Speer: Modernization Restricted by Budget
The Army has a window of about five years to move forward with weapons modernization to avoid a serious national security risk, the former acting secretary of the Army warned on his last day in the Pentagon.
Robert M. Speer, who stepped down Aug. 3 after more than six months as the Army’s top civilian and who served 28 years in uniform in Army and joint force jobs, said soldiers are playing catch-up in an operational tempo that never lets up.
The Army, he said, “is as busy as it’s ever been,” and while soldiers are executing missions all over the world, “there are a lot of things in the modernization strategy we’ve got to get to in the next five years.”
Ryan McCarthy was sworn in as undersecretary of the Army and named acting secretary Aug. 3, the day Speer stepped down.
Multiple, ongoing deployments create a “tearing down of readiness” for the future, enabling the Army to sustain only a near-term readiness, Speer said.
Looking beyond the counterinsurgency and the advise and assist missions of the past 15 years, soldiers who have only known mission rehearsal exercises for Iraq and Afghanistan will be faced with a pivot toward combined arms maneuvers and full-spectrum operations, Speer said. “For us old-timers, in terms of developing, organizing and executing the training, a lot of these midgrade leaders have never done that before,” Speer said.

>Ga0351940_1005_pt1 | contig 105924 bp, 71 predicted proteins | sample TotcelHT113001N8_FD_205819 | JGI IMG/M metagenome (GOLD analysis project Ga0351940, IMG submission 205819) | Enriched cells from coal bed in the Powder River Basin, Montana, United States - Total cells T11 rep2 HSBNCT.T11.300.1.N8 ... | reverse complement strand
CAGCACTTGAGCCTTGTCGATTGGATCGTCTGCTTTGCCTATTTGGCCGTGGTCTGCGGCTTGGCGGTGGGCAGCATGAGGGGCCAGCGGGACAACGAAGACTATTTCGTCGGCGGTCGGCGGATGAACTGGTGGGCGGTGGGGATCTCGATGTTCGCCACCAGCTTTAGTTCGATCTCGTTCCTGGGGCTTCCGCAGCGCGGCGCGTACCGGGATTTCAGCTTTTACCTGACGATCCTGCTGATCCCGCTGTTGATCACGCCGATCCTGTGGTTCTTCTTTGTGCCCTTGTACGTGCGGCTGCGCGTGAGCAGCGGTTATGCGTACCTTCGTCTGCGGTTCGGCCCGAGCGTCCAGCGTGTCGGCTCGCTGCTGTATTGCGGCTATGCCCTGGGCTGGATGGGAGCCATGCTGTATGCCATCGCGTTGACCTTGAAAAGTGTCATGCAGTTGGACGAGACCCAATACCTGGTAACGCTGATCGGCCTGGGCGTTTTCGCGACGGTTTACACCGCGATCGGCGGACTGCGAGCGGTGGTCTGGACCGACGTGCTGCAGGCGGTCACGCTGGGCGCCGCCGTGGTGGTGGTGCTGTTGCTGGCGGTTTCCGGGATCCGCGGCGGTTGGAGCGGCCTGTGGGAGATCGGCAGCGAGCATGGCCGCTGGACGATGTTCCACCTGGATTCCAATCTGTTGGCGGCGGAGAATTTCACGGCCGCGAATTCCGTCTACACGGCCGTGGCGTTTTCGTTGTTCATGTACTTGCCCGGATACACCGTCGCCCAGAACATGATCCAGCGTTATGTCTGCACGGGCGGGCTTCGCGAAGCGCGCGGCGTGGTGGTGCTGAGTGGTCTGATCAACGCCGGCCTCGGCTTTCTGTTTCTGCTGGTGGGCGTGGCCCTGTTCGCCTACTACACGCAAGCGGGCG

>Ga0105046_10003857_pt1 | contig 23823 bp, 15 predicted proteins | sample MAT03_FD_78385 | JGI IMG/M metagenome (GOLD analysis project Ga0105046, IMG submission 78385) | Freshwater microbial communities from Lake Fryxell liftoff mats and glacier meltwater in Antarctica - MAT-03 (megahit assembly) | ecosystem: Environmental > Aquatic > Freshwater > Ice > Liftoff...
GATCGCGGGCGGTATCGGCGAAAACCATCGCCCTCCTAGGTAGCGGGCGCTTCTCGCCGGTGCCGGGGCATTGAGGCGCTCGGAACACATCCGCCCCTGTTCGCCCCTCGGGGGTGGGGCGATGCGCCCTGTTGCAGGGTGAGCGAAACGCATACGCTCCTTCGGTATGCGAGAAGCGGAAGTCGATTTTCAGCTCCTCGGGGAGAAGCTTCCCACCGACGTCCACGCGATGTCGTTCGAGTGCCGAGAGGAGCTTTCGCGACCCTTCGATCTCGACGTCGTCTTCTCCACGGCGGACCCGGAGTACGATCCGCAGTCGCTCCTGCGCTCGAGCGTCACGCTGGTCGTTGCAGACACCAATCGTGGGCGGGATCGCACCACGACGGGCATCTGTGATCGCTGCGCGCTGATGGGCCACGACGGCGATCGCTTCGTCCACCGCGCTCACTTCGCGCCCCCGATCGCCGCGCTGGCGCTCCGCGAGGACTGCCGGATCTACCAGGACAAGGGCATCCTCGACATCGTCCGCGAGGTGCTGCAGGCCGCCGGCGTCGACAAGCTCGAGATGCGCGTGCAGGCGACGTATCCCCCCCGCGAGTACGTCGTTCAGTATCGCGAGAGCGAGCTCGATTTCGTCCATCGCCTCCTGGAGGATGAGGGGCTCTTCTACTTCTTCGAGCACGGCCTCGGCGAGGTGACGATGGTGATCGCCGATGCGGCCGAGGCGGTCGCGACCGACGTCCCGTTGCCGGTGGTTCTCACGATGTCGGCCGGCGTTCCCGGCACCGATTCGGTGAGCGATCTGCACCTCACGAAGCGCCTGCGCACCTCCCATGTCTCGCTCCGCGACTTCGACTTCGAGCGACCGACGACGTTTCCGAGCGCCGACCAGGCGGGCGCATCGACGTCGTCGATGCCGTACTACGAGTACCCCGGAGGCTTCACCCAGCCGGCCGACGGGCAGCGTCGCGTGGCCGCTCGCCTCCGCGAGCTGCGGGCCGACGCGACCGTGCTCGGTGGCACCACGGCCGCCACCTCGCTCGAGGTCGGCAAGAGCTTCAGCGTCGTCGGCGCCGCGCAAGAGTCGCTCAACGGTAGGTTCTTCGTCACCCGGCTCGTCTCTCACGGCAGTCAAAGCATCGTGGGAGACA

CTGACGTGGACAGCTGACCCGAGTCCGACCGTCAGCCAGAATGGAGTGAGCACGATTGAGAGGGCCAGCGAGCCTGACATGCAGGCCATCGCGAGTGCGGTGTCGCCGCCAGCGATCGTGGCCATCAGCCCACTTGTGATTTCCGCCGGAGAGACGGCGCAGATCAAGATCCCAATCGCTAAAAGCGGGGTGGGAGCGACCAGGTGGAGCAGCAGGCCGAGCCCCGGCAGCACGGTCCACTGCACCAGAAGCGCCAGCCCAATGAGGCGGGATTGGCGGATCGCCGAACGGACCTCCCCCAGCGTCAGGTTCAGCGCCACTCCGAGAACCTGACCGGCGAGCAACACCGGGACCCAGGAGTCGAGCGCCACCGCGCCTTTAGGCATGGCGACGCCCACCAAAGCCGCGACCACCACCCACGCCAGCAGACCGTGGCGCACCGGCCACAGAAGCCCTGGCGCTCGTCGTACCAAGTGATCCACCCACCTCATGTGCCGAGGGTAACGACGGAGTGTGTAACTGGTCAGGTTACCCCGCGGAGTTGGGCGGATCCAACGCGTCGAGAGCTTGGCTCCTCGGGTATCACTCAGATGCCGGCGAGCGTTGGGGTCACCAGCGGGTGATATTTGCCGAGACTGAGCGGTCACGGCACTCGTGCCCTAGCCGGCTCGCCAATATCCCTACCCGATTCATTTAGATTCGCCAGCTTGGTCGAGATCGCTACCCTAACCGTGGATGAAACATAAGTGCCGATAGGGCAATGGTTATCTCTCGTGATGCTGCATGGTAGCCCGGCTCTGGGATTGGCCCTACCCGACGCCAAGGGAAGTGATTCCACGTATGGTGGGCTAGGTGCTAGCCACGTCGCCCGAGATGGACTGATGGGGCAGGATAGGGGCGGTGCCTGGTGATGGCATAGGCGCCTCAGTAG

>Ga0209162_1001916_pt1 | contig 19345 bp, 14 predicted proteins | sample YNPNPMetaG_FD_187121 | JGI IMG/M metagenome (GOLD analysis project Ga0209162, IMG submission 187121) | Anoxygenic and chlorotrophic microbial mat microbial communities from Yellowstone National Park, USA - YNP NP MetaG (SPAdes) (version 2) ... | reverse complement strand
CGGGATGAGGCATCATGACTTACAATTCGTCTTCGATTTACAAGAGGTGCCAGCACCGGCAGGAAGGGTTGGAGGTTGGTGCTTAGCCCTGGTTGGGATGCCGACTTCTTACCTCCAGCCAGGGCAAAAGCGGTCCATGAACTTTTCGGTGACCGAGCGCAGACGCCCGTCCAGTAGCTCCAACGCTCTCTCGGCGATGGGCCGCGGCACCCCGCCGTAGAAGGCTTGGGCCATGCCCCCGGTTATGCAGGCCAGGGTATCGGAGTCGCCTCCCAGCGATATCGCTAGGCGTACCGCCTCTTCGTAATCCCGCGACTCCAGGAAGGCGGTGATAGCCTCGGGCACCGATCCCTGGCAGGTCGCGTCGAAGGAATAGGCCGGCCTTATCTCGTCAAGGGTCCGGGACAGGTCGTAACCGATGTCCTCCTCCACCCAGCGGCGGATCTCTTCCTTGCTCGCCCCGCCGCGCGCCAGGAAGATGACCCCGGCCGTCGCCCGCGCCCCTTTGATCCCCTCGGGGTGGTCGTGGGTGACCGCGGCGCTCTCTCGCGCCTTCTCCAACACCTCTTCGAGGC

As acting secretary, Speer said he worried most about his responsibility to train, staff and equip the Army’s formations with the right mix of soldiers for the high-demand jobs and missions, under the constraints of unpredictable funding. Addressing the Army’s cyber capabilities is an enormous undertaking, in part because the cyber landscape is constantly changing and the Army must make decisions about the security of its network, how to create the right common operating environment and the training of its growing number of cyber protection teams, he said.
In his parting words to McCarthy, Speer advised that he “take care of the force, military and civilians—it’s a tremendously privileged job, it’s a hard one, it’s got a lot of pieces to it, but I can’t think of anything more fulfilling that doing this as part of what our country needs and does for security. I’m envious.”